Brett lives in the USA and works as a system engineer. He talks about working in an “old school high-tech industry”, where not many people know “what the weblog actually is, what people use blogs for”.
He started blogging on KM topics in 2002 when working in KM and studying it for his Masters. Later he started two other weblogs, on autism and trampoline and tumbling, to share information on those topics with other parents. [After the interview Brett joined his KM and autism blogs into one – Theoria cum Praxi.]
Brett says that blogging extended his views on KM: “the biggest thing was the realisation that there are different solutions for different aspects of KM problems”. “When I first started I was a beginner and reading different blogs gave me different approaches.”
Prior to blogging he knew several KM people, but mainly locally. As a result of blogging, he says, “I know more people in different areas of KM when I knew before.” Blogging helped him to reach people he wouldn’t be able to reach otherwise (he gives an example of Dave Snowden, with whom he engaged in multiple exchanges via weblogs).
He compares blogging to conversations at a water cooler, saying that it’s a way to “meet people to see if it’s someone you want to get to know better”. “[Blogging] does help to get to know them a little bit, their background, and some people obviously write more personally than others do.” He tells that relations established are similar to those with the acquaintances; it is “mostly a professional relationship that doesn’t go beyond exchanging of ideas on knowledge management.”
For Brett contacting other bloggers is easy “even we don’t really know each other: “Even if I don’t know someone just the fact that I saw something on their blog, posted a comment, asked a question and they see that I have one. It establishes almost an instant credibility: that this person is worth the time to respond, to read, as to say.”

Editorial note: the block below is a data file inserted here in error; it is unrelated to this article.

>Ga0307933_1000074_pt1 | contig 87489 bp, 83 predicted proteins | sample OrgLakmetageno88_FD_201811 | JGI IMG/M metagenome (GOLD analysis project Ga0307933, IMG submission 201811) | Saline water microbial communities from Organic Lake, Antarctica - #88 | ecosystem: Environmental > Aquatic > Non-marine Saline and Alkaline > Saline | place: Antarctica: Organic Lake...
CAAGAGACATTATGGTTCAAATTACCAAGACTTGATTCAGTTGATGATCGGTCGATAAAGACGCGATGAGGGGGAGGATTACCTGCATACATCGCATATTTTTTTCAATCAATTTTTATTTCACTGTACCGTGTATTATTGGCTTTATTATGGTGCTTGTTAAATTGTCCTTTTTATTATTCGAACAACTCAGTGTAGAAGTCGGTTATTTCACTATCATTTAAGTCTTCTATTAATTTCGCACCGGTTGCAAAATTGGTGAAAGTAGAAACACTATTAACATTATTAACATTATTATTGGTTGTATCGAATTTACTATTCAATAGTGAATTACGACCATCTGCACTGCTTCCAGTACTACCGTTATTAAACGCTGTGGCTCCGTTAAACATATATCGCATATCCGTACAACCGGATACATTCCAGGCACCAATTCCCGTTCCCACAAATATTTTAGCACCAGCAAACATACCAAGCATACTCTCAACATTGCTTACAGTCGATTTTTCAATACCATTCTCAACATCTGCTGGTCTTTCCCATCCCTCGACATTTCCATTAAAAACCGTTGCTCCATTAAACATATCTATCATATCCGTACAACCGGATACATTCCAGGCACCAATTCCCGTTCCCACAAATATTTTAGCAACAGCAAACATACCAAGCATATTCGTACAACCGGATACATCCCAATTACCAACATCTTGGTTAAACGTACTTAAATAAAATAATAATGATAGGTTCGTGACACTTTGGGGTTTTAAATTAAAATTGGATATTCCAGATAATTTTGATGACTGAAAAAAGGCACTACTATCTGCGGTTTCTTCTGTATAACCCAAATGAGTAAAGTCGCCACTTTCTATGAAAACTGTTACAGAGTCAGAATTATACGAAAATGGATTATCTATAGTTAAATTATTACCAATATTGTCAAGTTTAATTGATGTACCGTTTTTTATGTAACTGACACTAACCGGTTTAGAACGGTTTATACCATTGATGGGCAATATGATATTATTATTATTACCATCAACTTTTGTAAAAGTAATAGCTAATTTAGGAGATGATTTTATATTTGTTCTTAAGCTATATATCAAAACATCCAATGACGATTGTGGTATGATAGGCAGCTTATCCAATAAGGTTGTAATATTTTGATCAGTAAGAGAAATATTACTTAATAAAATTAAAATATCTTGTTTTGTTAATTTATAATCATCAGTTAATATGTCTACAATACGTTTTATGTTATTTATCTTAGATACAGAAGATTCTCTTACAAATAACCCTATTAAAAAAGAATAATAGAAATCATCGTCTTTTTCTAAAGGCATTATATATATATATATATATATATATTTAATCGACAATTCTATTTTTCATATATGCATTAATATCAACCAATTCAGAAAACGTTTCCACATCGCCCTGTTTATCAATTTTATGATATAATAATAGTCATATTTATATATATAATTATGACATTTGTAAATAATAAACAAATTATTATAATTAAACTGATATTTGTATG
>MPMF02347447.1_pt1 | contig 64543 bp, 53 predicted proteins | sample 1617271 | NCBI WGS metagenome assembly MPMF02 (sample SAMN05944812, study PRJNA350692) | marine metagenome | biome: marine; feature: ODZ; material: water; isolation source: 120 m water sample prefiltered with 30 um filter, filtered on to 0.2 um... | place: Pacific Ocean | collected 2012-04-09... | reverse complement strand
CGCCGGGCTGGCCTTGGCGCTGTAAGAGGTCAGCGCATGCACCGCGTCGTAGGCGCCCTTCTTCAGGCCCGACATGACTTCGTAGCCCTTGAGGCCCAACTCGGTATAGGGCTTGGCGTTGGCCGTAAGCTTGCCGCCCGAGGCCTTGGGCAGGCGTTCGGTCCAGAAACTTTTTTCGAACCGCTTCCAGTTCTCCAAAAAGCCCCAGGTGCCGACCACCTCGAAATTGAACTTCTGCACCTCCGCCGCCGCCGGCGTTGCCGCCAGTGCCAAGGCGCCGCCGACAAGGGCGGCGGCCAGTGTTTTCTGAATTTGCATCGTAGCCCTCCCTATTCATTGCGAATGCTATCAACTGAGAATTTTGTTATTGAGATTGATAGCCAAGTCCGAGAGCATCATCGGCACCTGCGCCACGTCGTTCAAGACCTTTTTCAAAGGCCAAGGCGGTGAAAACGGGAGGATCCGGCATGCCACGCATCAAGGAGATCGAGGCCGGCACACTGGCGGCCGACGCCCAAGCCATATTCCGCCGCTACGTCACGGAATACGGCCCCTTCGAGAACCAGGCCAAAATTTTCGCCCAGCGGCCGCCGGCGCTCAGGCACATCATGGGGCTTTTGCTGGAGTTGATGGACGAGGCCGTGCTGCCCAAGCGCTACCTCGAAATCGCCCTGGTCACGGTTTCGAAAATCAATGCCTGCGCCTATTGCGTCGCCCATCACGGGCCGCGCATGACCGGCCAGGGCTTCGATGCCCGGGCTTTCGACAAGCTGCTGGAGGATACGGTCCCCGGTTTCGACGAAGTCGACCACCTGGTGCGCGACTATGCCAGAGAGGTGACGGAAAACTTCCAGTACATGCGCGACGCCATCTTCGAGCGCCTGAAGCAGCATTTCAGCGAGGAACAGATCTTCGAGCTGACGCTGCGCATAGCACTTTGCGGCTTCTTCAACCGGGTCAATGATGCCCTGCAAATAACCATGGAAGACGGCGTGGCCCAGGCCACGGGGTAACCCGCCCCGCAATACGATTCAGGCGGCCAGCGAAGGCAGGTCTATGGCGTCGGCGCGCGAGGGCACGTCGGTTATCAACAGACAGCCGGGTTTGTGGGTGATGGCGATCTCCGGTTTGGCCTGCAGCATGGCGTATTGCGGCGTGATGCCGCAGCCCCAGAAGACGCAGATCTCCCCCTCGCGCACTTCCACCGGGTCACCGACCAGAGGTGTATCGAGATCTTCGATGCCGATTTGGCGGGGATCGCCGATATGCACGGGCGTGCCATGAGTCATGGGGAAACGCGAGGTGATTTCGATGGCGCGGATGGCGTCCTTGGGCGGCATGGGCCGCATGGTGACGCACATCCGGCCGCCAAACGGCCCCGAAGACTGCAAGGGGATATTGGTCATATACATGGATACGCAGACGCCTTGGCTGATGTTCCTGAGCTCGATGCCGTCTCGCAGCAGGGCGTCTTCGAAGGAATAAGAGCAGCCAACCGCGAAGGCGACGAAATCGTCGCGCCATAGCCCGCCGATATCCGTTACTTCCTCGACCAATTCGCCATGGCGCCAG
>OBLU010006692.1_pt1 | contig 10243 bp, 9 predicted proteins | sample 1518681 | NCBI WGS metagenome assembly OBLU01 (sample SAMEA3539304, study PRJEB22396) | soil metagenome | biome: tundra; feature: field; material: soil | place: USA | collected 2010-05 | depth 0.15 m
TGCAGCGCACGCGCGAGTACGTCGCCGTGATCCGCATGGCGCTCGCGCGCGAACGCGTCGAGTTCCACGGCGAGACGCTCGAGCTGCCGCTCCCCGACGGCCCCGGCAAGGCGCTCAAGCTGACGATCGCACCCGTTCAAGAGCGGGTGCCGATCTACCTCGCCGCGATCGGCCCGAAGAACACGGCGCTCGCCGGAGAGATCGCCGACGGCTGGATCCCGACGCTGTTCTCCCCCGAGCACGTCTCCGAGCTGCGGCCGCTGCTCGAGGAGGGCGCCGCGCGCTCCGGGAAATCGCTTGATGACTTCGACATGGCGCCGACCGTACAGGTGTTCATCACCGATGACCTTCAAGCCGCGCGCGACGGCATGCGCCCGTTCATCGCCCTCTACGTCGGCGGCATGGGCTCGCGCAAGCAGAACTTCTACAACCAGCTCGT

“If I see something that’s interesting I don’t hesitate to comment. […] It’s an interesting way to have conversations that you don’t otherwise have. But I don’t consider that a sort of connection if I leave a comment on someone’s blog once and never have another conversation with that person.”
“I’ve had people I’ve left comments on their blog and by doing that they discover mine and they initiated contact with me. […] they commented on the weblog and followed it more closely […] I guess [they were] more involved, did more steps for a relation than I did. I just commented once and they came to my site and commented frequently. To some extend it makes you feel an obligation almost to go back to theirs to read it more, to comment more. It’s an interesting dynamics, I haven’t thought about it. I feel that I should look at their stuff more closely to see if I want to reciprocate.”
He does not read everything in weblogs he subscribes to: “A couple of years ago someone wrote ‘don’t be mad at me if I don’t read everything that you write in your weblog’. I read what I can, but I don’t feel bad if I don’t read everything.” However, he often comes back to his own posts “to see what I wrote 5 years ago”.
He reads weblogs “to keep up with what people are saying”, but does not maintain contacts through the weblog. “If I contact people it’s through email, Facebook or instant messaging. […] If they say something on their weblog and I think it’s interesting I’ll respond there not in a separate email, but if it’s something new and especially if it’s one-to-one thing I’ll email”.
Brett estimates connecting with 100-150 people as a result blogging, noting that they are those with whom he had “a relatively extended interaction, not exchanging just a couple of comments”. “I think that I probably contacted with more people through the autism blog (than KM people) mainly because it’s a smaller area or when I started it were not many people blogging on that. […] [I am] more passionate about those other topics, KM for me is a kind of personal development thing it’s only mainly affects me. The other things that I write really affect more people than just me, I write it as much for other people as for myself.”
For Brett meeting people through blogging is “more of a side effect”: “I started to get information out there that I though was useful to me and someone else may be interested, so it’s kind of side effect that I met people I wouldn’t meet otherwise.”
“I don’t really use blogs as a networking tool, but it has been useful to me that way. I didn’t set out to do that, but those things happen with this medium”. We also discuss his experience with starting a weblog on trampoline and tumbling to share information and to connect with other parents. He realises that it might be his experience with KM blogging: “I’m not in KM anymore, I use those things in practice […] but I have taken those lessons [from KM weblog] and applied to those other two blogs”.